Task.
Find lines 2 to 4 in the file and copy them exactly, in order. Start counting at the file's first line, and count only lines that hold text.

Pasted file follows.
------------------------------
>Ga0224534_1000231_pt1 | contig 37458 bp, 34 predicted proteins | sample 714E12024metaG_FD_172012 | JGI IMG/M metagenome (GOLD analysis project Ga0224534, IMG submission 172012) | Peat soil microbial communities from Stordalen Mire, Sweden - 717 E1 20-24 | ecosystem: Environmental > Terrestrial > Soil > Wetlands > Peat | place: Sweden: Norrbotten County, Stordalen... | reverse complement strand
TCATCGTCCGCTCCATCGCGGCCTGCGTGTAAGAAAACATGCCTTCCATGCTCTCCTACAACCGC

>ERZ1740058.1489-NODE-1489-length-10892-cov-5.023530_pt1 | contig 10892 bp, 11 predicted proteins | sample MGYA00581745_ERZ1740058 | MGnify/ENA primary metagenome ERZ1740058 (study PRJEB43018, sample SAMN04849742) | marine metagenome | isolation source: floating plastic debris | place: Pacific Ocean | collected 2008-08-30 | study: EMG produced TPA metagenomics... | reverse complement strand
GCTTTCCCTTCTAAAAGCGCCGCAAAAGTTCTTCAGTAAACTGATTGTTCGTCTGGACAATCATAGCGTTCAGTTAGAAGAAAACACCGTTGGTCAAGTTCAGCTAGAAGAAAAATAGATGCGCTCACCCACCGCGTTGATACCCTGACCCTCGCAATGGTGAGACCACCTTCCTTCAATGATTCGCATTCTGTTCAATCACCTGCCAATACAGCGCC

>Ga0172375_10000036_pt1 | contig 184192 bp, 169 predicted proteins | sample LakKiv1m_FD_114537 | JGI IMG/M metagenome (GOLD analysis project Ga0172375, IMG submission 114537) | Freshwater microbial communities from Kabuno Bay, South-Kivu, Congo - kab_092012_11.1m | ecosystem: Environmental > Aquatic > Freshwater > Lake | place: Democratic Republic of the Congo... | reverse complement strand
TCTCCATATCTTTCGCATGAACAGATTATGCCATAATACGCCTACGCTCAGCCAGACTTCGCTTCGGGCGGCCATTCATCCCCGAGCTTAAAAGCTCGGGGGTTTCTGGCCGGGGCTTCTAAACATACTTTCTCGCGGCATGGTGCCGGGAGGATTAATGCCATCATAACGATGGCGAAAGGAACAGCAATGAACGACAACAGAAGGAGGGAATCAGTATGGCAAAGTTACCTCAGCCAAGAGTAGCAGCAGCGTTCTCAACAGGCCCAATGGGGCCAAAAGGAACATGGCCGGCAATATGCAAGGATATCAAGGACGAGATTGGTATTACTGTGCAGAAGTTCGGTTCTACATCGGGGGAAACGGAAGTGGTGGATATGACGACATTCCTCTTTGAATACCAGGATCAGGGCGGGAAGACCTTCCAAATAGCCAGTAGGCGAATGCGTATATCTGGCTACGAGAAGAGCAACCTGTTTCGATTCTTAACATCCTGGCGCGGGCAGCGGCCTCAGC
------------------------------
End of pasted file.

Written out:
TCATCGTCCGCTCCATCGCGGCCTGCGTGTAAGAAAACATGCCTTCCATGCTCTCCTACAACCGC

>ERZ1740058.1489-NODE-1489-length-10892-cov-5.023530_pt1 | contig 10892 bp, 11 predicted proteins | sample MGYA00581745_ERZ1740058 | MGnify/ENA primary metagenome ERZ1740058 (study PRJEB43018, sample SAMN04849742) | marine metagenome | isolation source: floating plastic debris | place: Pacific Ocean | collected 2008-08-30 | study: EMG produced TPA metagenomics... | reverse complement strand
GCTTTCCCTTCTAAAAGCGCCGCAAAAGTTCTTCAGTAAACTGATTGTTCGTCTGGACAATCATAGCGTTCAGTTAGAAGAAAACACCGTTGGTCAAGTTCAGCTAGAAGAAAAATAGATGCGCTCACCCACCGCGTTGATACCCTGACCCTCGCAATGGTGAGACCACCTTCCTTCAATGATTCGCATTCTGTTCAATCACCTGCCAATACAGCGCC